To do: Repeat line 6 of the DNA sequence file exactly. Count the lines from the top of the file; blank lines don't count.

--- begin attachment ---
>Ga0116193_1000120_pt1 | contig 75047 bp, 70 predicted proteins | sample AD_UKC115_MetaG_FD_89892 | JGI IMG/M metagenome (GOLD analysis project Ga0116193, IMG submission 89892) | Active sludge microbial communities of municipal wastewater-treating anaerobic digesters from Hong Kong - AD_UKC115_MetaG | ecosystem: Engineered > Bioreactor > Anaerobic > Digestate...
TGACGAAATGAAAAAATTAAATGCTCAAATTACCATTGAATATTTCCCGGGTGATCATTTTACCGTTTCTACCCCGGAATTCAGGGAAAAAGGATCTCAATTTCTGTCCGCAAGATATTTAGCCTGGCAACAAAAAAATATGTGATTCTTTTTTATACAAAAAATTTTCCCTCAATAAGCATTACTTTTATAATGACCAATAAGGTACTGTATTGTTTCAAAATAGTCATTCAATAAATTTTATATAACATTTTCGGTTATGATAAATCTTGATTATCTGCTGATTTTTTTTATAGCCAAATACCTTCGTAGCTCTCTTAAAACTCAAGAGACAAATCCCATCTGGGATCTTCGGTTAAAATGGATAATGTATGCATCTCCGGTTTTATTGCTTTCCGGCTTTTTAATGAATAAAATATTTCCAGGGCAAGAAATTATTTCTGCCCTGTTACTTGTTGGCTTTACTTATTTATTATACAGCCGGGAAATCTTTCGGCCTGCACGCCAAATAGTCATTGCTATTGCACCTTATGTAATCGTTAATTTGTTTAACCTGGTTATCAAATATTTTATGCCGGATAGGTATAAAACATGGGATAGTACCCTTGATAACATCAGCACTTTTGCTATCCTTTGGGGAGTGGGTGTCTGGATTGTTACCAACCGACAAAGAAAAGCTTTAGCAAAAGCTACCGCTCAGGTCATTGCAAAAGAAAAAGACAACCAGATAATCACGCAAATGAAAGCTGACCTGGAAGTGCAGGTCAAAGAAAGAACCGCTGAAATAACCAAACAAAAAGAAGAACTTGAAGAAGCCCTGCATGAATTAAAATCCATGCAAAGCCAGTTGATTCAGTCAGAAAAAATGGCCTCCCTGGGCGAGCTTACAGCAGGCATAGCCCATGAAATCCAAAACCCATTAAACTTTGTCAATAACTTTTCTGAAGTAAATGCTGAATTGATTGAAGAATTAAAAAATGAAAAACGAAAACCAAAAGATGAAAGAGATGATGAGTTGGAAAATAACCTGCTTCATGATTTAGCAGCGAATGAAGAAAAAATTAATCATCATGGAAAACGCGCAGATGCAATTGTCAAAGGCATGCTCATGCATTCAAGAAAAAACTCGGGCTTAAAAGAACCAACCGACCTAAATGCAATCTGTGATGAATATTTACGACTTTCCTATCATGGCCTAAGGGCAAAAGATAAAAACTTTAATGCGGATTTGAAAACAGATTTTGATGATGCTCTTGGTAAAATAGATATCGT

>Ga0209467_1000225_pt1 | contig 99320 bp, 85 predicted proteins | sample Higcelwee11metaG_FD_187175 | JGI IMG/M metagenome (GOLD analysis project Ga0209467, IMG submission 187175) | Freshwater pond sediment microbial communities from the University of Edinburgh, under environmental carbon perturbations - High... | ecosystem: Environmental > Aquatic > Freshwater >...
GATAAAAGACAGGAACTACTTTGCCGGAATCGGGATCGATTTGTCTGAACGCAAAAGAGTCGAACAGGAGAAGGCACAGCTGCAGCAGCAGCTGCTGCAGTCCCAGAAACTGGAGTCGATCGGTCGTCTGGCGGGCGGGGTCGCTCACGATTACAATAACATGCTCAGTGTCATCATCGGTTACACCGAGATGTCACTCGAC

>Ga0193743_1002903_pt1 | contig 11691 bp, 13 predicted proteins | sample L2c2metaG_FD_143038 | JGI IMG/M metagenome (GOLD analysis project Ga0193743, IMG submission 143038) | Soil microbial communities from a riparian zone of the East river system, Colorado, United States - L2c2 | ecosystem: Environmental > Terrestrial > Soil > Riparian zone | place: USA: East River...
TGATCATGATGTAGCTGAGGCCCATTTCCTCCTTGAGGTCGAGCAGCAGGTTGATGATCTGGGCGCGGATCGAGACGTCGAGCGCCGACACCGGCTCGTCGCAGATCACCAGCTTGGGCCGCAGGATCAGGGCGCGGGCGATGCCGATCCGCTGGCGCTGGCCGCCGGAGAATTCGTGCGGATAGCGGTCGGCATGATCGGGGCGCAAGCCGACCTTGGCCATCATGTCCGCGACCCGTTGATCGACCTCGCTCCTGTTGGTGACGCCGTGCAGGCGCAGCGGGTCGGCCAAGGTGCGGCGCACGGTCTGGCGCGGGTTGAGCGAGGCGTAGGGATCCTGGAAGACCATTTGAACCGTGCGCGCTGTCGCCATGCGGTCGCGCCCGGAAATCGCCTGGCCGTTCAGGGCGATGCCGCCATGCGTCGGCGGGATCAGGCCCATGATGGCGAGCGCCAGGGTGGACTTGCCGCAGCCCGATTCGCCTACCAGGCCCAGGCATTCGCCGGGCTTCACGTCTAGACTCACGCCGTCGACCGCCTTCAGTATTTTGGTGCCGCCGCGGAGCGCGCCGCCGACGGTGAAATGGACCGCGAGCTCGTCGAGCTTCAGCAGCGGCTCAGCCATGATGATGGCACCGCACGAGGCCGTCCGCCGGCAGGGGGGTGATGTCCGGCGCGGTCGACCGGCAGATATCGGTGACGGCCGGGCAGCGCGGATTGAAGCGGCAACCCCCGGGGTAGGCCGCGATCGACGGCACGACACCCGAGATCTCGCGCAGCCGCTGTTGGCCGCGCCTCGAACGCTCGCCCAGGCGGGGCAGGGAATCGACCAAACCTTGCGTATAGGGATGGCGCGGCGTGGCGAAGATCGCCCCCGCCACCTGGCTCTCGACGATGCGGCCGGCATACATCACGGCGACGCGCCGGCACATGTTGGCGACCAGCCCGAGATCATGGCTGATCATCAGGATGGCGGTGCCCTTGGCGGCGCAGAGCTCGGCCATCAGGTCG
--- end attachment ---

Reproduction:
TGATCATGATGTAGCTGAGGCCCATTTCCTCCTTGAGGTCGAGCAGCAGGTTGATGATCTGGGCGCGGATCGAGACGTCGAGCGCCGACACCGGCTCGTCGCAGATCACCAGCTTGGGCCGCAGGATCAGGGCGCGGGCGATGCCGATCCGCTGGCGCTGGCCGCCGGAGAATTCGTGCGGATAGCGGTCGGCATGATCGGGGCGCAAGCCGACCTTGGCCATCATGTCCGCGACCCGTTGATCGACCTCGCTCCTGTTGGTGACGCCGTGCAGGCGCAGCGGGTCGGCCAAGGTGCGGCGCACGGTCTGGCGCGGGTTGAGCGAGGCGTAGGGATCCTGGAAGACCATTTGAACCGTGCGCGCTGTCGCCATGCGGTCGCGCCCGGAAATCGCCTGGCCGTTCAGGGCGATGCCGCCATGCGTCGGCGGGATCAGGCCCATGATGGCGAGCGCCAGGGTGGACTTGCCGCAGCCCGATTCGCCTACCAGGCCCAGGCATTCGCCGGGCTTCACGTCTAGACTCACGCCGTCGACCGCCTTCAGTATTTTGGTGCCGCCGCGGAGCGCGCCGCCGACGGTGAAATGGACCGCGAGCTCGTCGAGCTTCAGCAGCGGCTCAGCCATGATGATGGCACCGCACGAGGCCGTCCGCCGGCAGGGGGGTGATGTCCGGCGCGGTCGACCGGCAGATATCGGTGACGGCCGGGCAGCGCGGATTGAAGCGGCAACCCCCGGGGTAGGCCGCGATCGACGGCACGACACCCGAGATCTCGCGCAGCCGCTGTTGGCCGCGCCTCGAACGCTCGCCCAGGCGGGGCAGGGAATCGACCAAACCTTGCGTATAGGGATGGCGCGGCGTGGCGAAGATCGCCCCCGCCACCTGGCTCTCGACGATGCGGCCGGCATACATCACGGCGACGCGCCGGCACATGTTGGCGACCAGCCCGAGATCATGGCTGATCATCAGGATGGCGGTGCCCTTGGCGGCGCAGAGCTCGGCCATCAGGTCG